Session Type: ACR Concurrent Abstract Session
Session Time: 9:00AM-10:30AM
Juvenile idiopathic arthritis (JIA) and periodontal disease (PD) are both diseases of inflammation that can result in bone loss when the inflammatory process is prolonged. In periodontal disease redness and swelling to gums represents infection of bacteria such as Porphyromonas gingivalis (Pg). Hitchon (2010) linked anti-p.gingivalis antibodies and anti- cyclic citrullinated peptide (CCP) antibodies in adult patients with rheumatoid arthritis. CCP antibodies are linked with erosive joint disease. In 2016 Lange investigated antibody responses to oral pathogens of children with JIA, concluding that children with CCP- positive JIA have higher antibody titers to p.gingivalis. The purpose of this study is to determine the presence of the bacteria (Pg) in children with JIA who are positive for rheumatoid factor (RF) or CCP.
A convenience sample of 12 children ages 10-21 with a diagnosis of JIA and either RF positive or CCP positive was selected from a hospital based rheumatology clinic. A full exam, including an oral exam was completed to assess for JIA and PD disease activity. During the exam a saliva sample was collected to identify the presence of common pathogens associated with gum disease and increased risk of systemic disease. Genomic DNA was extracted from the saliva sample and tested for bacteria associated with periodontal disease. The bacteria were tested by PCR amplification followed by fluorescent endpoint detection of sample bacterial concentrations. Pathogenic bacteria were reported as low, moderate or high risk for association with periodontal disease. Differences in the bacterial profile were compared to an age and gender matched control group with periodontal disease. Fisher’s exact test and Wilcoxon test were used to compare the groups.
Upon physical examination 7 of 12 children (58%) examined showed signs of localized oral inflammation to one or more teeth, none of the 12 had generalized oral inflammation. Only 2 of 12 children (17%) had presence of Pg: neither had bleeding with brushing or flossing and one exhibited localized gum redness. Exploratory analysis of common pathogens associated with periodontal disease: JIA status was not associated with Pg, Fisher’s Exact Test p = 0.68. Calculated Pg bacterial load was not different by JIA status, Wilcoxon Rank Sum Test p = 0.63. Infection status was associated with JIA status, Fisher’s Exact Test p < 0.01. 4 of 12 children (33%) exhibited presence of high risk bacteria: Pg, Aggregatibacter actinomycetemcomitans (Aa), Tannerella forsythia (Tf) and Treponema denticola (Td). There was no significant difference in high risk bacterial counts by JIA status (p = 0.63, 0.30, 0.35 & 0.61 respectively). The results of this study were limited by sample size.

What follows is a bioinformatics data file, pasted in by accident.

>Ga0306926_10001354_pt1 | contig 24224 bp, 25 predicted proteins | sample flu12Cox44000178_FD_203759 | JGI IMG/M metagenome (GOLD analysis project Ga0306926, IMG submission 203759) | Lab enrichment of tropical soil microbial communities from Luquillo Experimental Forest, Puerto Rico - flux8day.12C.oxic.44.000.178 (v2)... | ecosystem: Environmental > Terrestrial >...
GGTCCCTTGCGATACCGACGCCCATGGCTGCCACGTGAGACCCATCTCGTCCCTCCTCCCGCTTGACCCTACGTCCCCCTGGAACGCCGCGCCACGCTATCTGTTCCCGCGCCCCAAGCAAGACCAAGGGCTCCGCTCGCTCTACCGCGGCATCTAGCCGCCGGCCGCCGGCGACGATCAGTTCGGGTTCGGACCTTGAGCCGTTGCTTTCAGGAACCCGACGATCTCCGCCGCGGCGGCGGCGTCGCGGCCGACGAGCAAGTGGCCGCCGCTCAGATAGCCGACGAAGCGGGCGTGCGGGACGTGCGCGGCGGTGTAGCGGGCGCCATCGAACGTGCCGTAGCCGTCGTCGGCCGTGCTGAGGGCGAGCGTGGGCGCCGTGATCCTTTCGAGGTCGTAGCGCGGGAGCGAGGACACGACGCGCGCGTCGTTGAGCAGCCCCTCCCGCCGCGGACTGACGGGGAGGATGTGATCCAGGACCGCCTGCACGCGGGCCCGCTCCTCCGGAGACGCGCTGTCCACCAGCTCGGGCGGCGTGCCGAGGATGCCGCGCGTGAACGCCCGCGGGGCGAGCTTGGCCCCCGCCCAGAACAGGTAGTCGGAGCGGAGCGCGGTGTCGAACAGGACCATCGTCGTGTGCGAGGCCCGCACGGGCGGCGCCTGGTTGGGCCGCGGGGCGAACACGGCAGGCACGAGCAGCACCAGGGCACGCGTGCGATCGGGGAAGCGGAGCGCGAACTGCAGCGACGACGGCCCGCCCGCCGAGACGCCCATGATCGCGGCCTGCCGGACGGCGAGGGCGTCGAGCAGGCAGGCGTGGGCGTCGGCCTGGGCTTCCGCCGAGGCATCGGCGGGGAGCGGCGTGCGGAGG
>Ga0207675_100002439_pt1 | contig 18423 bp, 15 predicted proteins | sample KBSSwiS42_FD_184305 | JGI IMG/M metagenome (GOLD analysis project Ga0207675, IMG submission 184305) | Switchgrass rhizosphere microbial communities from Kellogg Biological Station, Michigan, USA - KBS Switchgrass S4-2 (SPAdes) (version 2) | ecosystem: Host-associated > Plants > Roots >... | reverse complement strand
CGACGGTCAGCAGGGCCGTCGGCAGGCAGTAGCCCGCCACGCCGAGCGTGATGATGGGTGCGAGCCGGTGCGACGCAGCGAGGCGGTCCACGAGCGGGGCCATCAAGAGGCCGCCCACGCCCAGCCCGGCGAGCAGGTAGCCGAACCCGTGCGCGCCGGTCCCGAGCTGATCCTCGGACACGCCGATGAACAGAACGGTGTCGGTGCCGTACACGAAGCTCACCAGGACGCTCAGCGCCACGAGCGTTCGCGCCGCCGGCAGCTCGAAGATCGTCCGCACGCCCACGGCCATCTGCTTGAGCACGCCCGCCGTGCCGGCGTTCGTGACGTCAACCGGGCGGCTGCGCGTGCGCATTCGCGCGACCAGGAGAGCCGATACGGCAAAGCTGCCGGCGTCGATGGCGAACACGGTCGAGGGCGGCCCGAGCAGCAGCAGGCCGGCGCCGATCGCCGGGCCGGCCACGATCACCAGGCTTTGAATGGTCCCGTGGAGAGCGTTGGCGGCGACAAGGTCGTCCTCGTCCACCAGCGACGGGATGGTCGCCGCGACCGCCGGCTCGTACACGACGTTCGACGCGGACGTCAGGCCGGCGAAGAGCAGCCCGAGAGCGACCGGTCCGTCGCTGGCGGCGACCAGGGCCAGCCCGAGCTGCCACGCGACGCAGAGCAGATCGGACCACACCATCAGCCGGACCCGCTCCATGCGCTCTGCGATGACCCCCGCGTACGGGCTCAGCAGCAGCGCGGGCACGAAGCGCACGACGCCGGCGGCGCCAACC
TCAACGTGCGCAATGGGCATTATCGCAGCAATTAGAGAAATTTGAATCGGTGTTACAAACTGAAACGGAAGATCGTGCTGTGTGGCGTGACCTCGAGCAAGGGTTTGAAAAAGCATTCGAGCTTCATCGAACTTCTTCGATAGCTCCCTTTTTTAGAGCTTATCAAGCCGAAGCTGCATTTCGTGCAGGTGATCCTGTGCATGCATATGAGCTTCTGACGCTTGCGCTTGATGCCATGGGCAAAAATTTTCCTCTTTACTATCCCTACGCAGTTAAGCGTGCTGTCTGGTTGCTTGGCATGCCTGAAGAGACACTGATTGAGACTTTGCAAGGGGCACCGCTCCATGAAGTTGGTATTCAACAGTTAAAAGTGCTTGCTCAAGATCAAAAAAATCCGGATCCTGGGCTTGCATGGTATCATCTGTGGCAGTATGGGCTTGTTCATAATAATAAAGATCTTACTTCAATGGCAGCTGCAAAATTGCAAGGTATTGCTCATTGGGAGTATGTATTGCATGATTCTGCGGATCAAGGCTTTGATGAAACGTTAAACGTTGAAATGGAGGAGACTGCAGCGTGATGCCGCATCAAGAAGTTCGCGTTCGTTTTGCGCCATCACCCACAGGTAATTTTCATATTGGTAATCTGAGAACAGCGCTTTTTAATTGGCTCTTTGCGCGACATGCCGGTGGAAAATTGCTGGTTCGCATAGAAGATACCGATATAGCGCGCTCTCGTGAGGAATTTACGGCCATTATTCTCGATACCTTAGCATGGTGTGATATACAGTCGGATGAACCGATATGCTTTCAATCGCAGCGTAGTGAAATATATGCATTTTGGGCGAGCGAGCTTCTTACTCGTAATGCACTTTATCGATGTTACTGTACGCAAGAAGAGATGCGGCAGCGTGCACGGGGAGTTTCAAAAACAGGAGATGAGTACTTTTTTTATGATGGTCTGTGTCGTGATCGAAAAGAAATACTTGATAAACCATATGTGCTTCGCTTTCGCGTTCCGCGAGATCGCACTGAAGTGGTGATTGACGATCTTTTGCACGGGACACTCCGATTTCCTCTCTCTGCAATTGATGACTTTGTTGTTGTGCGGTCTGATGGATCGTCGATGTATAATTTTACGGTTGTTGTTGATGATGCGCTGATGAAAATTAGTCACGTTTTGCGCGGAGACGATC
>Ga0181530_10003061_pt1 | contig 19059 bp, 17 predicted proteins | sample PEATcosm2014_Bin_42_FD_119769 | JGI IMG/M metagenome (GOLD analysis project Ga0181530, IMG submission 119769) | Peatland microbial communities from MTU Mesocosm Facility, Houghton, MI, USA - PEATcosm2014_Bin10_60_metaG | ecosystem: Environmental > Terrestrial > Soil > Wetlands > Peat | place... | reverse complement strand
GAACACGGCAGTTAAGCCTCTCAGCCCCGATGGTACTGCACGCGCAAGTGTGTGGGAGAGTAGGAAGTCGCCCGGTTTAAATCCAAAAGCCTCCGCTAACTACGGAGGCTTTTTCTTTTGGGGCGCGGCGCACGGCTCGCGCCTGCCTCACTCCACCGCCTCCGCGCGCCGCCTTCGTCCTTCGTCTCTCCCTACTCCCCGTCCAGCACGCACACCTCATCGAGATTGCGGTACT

Children with CCP-positive or RF positive JIA have similar bacterial profiles as children with periodontal disease placing them at risk for development of periodontal disease. This reinforces the need for inclusion of oral health exam within the JIA population. Further studies with larger sample sizes are needed to understand the association between oral pathogens and the inflammatory process.
To cite this abstract in AMA style:Delnay N, McNinch N, Toth M. Pathogens in the Inflammatory Process of Periodontal Disease and Juvenile Idiopathic Arthritis [abstract]. Arthritis Rheumatol. 2017; 69 (suppl 10). https://acrabstracts.org/abstract/pathogens-in-the-inflammatory-process-of-periodontal-disease-and-juvenile-idiopathic-arthritis/. Accessed November 11, 2019.
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ACR Meeting Abstracts - https://acrabstracts.org/abstract/pathogens-in-the-inflammatory-process-of-periodontal-disease-and-juvenile-idiopathic-arthritis/